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UAE car insurers boycott Teslas over high repair costs

Tesla insurance crash Reuters/Patrick Fallon/ZUMA Press
A crashed Tesla Model 3 electric vehicle: global premiums for Tesla Model 3s rose more than two-thirds between 2021 and 2023
  • Repair invoices three times higher
  • Accidents 14% more common
  • EV insurance premiums only 12% higher

Insurance companies are refusing to offer fully comprehensive insurance cover for Tesla electric vehicles in the UAE because of the huge cost of repairs, a lack of repair expertise and an increased number of accidents.

“The repair invoice for Tesla is almost three times as much as an average car,” said Issam Mouslimani, goodwill ambassador in the Middle East for the Chartered Institute of Insurers.

This has led to many companies only offering third-party insurance coverage to Tesla drivers.

Global premiums for Tesla Model 3s rose more than two-thirds between 2021 and 2023, according to price comparison site 

Piyush Dubey, a UAE-based partner with financial institutions consulting practice Kearney’s, said: “The fusion of sophisticated electrical systems, driver-assist technology and complex vehicle software has ushered in a new era of challenges in risk assessment and repair costs.”

On average, insurers charge 12 percent more to insure an EV, Dubey said, but premiums may still not be high enough given the additional risk.

The Swiss branch of global insurer AXA reported that electric vehicles crash 50 percent more often than conventionally powered cars. Insurance data shows a 14.3 percent increase in accident frequency and 14.5 percent increase in claim severity when drivers switch from petrol to electric vehicles.

“The combination of instant acceleration and battery placement, appears to be leading to more accidents compared to standard vehicles,” Dubey said. “Unfamiliarity with EV driving dynamics also plays a role, especially when drivers first switch from gas to electric.”

Mouslimani said the average at-fault claim cost for Teslas, when the driver and holder of the policy was to blame for the collision, was AED14,200 ($3,900), against AED4,800 for Mercedes cars and AED3,400 for Toyotas.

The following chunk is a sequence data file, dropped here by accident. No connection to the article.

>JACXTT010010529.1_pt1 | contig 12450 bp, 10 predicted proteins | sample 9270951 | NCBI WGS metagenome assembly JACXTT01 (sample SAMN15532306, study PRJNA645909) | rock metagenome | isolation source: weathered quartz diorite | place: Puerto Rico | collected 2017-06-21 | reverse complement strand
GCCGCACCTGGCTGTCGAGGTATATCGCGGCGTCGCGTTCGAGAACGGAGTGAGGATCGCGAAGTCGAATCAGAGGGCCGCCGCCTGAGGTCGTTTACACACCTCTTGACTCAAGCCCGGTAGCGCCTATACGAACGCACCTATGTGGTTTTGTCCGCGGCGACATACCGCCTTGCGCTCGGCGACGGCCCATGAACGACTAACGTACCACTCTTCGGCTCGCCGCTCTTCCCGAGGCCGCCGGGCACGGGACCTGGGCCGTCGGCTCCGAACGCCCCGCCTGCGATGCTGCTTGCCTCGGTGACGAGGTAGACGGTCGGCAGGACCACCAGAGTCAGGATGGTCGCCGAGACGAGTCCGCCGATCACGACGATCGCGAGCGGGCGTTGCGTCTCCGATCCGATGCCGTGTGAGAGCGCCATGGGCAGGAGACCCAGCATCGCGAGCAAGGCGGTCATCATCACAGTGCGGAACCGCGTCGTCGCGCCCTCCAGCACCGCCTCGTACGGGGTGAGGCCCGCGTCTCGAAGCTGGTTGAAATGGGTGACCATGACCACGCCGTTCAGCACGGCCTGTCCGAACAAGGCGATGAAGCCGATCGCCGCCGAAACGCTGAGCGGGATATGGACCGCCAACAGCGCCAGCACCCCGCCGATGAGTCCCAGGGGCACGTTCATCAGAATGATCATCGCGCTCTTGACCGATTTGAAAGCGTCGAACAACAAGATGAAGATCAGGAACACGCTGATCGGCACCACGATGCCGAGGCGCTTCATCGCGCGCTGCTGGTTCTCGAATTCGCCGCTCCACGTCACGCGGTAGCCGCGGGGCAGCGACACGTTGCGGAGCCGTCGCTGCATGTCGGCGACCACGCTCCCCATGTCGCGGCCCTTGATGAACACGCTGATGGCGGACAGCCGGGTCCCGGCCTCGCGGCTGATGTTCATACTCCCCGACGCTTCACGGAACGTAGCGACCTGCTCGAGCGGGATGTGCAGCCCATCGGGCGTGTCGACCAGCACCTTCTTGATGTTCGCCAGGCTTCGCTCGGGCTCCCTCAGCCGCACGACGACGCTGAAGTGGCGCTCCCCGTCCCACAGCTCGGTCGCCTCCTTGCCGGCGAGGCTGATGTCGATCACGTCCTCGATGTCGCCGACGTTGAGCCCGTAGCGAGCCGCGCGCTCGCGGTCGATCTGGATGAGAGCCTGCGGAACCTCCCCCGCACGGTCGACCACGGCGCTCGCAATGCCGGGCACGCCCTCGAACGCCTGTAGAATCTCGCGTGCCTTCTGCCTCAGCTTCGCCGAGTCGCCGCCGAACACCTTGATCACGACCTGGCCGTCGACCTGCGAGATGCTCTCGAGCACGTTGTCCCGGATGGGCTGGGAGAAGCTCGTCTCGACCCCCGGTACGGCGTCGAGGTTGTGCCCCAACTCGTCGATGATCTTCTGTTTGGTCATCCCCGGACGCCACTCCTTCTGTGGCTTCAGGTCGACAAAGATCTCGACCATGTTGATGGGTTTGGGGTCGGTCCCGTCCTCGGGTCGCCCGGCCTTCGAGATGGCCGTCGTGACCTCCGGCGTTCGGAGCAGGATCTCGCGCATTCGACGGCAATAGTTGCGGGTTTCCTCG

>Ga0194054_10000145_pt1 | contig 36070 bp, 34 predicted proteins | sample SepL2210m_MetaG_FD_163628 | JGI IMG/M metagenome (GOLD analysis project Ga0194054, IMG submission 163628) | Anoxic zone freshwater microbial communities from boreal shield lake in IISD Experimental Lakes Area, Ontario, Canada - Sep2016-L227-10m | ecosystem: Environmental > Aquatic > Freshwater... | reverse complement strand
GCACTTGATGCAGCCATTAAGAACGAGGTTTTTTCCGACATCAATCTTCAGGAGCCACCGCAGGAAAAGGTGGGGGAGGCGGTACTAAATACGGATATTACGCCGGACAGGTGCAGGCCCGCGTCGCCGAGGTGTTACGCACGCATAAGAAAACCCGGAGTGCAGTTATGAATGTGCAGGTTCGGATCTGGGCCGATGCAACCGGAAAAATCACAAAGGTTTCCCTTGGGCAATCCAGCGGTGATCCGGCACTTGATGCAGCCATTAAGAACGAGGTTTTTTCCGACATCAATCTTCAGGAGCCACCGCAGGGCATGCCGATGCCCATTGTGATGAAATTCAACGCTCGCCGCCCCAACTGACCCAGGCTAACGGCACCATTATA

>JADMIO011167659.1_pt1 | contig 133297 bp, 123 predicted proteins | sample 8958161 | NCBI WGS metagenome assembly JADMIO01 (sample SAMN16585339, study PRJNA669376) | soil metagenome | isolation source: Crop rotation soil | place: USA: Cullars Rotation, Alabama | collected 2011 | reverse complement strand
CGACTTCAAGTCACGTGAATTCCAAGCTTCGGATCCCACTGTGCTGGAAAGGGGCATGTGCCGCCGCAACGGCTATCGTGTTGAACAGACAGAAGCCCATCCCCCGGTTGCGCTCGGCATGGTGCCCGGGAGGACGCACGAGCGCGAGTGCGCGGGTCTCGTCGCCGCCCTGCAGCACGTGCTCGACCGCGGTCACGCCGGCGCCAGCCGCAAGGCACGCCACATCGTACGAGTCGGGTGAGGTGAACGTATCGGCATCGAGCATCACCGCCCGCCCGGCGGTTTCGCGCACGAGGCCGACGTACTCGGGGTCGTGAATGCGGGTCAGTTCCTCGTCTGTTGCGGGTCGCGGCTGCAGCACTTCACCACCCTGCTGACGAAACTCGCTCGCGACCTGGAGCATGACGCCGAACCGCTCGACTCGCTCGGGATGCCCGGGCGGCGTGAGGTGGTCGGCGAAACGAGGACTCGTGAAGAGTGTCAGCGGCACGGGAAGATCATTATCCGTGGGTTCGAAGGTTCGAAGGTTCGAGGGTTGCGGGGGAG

“They are generating almost the same amount of premiums, but when it comes to the cost of the claim it’s extremely higher than the other brands and it’s not feasible for insurance companies to underwrite it,” he said.

The infrastructure for repairs and servicing is limited, being primarily owned by EV manufacturers and their respective dealerships.

Taline Vahanian, UAE country leader for placement practice at professional services company Marsh McLennan, said the cost of the battery charger in an EV can be equal to half the price of the whole vehicle, significantly raising the potential cost of a road accident. 

“Even a minor collision could cause serious damage, making repairs impossible or costing more than 50 percent of the vehicle’s value, leading to a write-off,” she said.

Multiple challenges

GIG Gulf, an insurance company based in Dubai, is one insurer that has opted against offering a fully comprehensive plan for Tesla vehicles.

In a note to customers, Monther Quttieneh, GIG’s regional complaints manager, said: “Since Tesla operates differently from traditional automakers and has a unique supply chain, it can take longer to acquire certain components. 

“Additionally, the availability of qualified technicians and specialised repair facilities for electric vehicles further contribute to the increased costs and challenges associated with comprehensive coverage.”

Alex Malouf, a marketing communications executive based in the Middle East and a Tesla driver, said: “You would hope that insurance players such as GIG Gulf, manufacturers such as Tesla, and the government would come together to work out a solution, to help us owners access the insurance we need while also supporting the electrification of the mobility sector.”

The Emirati government wants half the cars on the Gulf state’s roads to be electric or hybrid by 2050.

AGBI has contacted Tesla for a comment.

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